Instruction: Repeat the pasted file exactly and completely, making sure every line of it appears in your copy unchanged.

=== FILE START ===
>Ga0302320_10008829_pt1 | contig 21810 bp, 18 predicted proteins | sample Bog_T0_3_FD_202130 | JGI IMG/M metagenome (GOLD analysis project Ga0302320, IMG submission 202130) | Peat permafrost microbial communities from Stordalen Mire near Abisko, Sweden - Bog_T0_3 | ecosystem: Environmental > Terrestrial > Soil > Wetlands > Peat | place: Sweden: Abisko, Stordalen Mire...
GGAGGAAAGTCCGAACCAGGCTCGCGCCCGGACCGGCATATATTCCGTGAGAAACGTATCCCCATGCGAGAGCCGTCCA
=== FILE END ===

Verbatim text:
>Ga0302320_10008829_pt1 | contig 21810 bp, 18 predicted proteins | sample Bog_T0_3_FD_202130 | JGI IMG/M metagenome (GOLD analysis project Ga0302320, IMG submission 202130) | Peat permafrost microbial communities from Stordalen Mire near Abisko, Sweden - Bog_T0_3 | ecosystem: Environmental > Terrestrial > Soil > Wetlands > Peat | place: Sweden: Abisko, Stordalen Mire...
GGAGGAAAGTCCGAACCAGGCTCGCGCCCGGACCGGCATATATTCCGTGAGAAACGTATCCCCATGCGAGAGCCGTCCA